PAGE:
January 2010

2008 Roadtrip, Game 4: Nationals at Phillies (8/19/08)

We woke up on the morning of August 19, 2008 at home.  But the baseball roadtrip wasn’t complete just yet.  Tim, my dad and wife relaxed around the house all day while I went back to work.  In the evening, Tim, my dad and I headed down to South Philadelphia for the fourth and final game of our first baseball roadrip:  the Washington Nationals vs. the Philadelphia Phillies at Citizens Bank Park.

The entry will be a little light on the pictures because, although it was my dad’s first game at Citizens Bank Park, I’d been there plenty and, following my first game ever at Great American Ball Park and Progressive Field and probably my third game ever at PNC Park, Citizens Bank Park just didn’t seem that special or in need of photographing at this game.

We parked in the Phillies lot to the northwest of the ball park and made our approach…

1 - approaching from NW.jpg…we were in for a shock.  Veterans Stadium was always at about 50% capacity when I went there and, while Citizens Bank Park always had good crowds, I’d never felt the need to pre-purchase tickets to a Phillies game.  Yet, for this Tuesday night game against the Nationals (a team 25 games out of first place), all that was left at the ticket office was standing room tickets and “foul pole” tickets.  We made the silly mistake of buying the $24 foul pole tickets rather than the $14 standing room tickets.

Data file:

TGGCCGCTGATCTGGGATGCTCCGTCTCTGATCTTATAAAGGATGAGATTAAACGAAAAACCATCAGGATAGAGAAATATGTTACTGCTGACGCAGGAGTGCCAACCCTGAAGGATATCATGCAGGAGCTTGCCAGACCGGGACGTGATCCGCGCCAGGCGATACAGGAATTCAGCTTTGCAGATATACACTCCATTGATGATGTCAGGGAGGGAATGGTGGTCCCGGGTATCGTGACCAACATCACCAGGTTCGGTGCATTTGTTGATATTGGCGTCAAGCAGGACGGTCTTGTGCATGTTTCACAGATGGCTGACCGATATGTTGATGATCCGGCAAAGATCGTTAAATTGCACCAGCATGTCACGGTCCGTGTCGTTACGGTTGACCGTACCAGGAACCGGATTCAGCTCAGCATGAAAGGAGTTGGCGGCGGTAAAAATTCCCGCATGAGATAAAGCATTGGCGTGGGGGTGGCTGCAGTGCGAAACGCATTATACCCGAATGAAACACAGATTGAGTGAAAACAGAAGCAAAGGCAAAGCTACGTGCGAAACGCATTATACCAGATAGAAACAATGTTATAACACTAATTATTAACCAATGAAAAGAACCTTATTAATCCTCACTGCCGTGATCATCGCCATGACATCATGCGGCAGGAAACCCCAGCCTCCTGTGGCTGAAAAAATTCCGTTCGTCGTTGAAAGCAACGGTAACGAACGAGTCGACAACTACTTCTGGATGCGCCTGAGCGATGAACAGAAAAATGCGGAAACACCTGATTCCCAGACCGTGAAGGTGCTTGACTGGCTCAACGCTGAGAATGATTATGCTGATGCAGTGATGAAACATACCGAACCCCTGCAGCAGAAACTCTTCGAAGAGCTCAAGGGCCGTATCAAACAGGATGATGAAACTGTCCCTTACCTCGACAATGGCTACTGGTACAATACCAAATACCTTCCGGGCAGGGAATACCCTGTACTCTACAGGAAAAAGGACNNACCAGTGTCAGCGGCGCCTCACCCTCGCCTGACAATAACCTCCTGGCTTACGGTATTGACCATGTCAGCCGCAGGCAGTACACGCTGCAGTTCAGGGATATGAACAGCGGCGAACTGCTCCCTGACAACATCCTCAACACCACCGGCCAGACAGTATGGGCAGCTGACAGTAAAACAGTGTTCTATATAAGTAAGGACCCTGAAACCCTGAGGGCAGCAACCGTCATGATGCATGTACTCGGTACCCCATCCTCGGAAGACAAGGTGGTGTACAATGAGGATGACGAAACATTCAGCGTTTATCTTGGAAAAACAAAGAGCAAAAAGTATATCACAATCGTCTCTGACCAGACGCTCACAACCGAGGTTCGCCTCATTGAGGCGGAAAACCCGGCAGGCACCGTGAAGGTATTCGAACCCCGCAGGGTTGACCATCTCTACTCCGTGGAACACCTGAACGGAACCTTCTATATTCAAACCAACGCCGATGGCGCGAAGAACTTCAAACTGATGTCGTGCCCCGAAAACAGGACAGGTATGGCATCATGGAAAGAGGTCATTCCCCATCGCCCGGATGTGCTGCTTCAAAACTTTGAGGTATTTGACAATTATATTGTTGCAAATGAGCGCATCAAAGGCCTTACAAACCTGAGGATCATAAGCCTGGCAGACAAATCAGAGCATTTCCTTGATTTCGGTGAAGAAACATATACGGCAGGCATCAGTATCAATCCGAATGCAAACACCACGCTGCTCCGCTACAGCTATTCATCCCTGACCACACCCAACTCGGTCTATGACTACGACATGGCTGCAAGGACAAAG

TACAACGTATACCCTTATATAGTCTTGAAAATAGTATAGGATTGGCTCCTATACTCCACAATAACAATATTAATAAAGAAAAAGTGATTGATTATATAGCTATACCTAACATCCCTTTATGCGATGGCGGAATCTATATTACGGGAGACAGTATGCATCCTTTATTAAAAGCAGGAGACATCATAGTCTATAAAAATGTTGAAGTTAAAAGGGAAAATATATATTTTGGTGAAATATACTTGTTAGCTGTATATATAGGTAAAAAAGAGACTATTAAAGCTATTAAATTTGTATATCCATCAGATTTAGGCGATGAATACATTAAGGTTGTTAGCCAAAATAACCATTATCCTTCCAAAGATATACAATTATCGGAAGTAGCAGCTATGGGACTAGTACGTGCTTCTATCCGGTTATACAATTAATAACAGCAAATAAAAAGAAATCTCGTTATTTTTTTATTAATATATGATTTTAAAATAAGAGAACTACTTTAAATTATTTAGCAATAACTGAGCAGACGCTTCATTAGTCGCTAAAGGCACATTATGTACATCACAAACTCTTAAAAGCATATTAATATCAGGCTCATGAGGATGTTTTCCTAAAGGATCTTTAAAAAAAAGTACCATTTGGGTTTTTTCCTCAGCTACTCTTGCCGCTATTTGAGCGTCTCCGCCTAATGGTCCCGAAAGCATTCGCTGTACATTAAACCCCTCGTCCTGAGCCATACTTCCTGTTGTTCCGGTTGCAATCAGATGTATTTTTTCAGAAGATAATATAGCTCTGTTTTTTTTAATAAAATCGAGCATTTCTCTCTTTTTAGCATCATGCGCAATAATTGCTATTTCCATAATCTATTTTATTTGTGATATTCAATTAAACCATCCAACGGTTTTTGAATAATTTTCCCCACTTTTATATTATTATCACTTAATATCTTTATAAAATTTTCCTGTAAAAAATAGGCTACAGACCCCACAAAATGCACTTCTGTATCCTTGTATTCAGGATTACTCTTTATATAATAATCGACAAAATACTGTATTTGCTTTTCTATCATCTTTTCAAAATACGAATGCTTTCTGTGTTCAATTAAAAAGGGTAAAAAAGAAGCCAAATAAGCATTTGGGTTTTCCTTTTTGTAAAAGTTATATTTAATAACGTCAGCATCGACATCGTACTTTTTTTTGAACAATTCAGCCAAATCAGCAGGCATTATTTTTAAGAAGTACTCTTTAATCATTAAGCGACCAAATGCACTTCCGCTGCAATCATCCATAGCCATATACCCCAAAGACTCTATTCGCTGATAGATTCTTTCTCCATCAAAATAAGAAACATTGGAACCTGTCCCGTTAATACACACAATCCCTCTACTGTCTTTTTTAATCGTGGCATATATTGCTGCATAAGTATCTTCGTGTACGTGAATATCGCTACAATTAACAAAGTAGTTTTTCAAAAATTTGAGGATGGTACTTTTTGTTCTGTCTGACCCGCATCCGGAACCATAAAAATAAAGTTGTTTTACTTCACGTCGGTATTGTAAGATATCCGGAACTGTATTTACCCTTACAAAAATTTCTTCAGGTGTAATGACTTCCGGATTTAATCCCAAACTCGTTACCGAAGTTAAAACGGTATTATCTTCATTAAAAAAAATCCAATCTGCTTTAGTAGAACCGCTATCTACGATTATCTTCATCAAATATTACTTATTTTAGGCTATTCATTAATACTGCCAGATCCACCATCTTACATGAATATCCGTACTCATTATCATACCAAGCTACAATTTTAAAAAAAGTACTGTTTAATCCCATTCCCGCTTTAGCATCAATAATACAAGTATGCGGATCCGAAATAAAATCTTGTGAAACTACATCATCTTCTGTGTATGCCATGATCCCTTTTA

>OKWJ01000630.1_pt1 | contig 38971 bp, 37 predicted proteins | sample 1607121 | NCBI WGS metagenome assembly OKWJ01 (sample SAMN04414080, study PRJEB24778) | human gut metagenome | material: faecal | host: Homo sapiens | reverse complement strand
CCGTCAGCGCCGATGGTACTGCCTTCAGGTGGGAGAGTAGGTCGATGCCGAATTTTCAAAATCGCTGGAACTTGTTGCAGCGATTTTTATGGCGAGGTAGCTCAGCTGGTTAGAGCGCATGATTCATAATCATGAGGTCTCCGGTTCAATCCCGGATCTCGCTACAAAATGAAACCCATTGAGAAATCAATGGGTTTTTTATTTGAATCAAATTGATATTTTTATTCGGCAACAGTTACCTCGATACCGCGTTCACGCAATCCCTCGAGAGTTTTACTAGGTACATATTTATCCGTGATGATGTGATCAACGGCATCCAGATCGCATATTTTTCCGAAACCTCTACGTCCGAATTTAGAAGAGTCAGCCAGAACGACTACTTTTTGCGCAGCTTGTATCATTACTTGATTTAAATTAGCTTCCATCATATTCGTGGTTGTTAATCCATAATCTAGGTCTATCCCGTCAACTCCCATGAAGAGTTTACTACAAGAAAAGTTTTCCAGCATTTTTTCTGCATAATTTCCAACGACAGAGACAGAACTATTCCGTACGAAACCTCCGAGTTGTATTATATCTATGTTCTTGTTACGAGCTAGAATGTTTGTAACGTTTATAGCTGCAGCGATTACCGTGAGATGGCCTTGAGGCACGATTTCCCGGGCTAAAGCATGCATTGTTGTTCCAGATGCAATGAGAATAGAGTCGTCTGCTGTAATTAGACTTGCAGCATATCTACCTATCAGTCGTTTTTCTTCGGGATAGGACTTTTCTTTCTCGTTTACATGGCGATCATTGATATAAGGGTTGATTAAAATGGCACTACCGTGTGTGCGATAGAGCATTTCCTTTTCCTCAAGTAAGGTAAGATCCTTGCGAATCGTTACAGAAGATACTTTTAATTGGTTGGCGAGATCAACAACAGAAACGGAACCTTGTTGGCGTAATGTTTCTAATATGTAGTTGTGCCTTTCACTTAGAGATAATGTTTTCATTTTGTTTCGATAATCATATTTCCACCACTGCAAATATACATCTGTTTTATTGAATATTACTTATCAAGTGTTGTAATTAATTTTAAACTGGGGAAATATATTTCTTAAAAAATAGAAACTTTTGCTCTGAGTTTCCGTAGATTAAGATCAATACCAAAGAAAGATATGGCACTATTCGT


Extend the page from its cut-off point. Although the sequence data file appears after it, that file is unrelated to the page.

Tickets in hand, we entered the park and walked around so my dad could see the lay of the land…

2 - random shots touring around park.jpg…I took some random pictures.

Before heading to our seats behind the RF foul pole, we headed up to the rooftop bleachers walkway where you can get a good elevated view of the ballpark from centerfield…

3 - citz CF sun deck panarama roadtrip.jpg…it looked something like that…well, exactly like that, actually.

Then we headed up to our seats.  The late afternoon sun was blazing down in our eyes as we headed into our row of seats…

4 - foul pole seats in section 205 row 10.jpg

My dad and Tim were sharing a pretzel and were ready for some baseball.

So, how about that foul pole thingy the ticket salesman had mentioned.  Here it is, the official “foul pole” obstructed view from Citizens Bank Park section 205, row 10, seat 15:

5 - foul pole view.jpg

Well, its not too bad.  It could be worst.  For instance, if we were sitting in seats 13 or 14 instead of 15-17, we would have had a straight shot at the bulky part of the foul pole.

Here is a closer look of our view of home plate: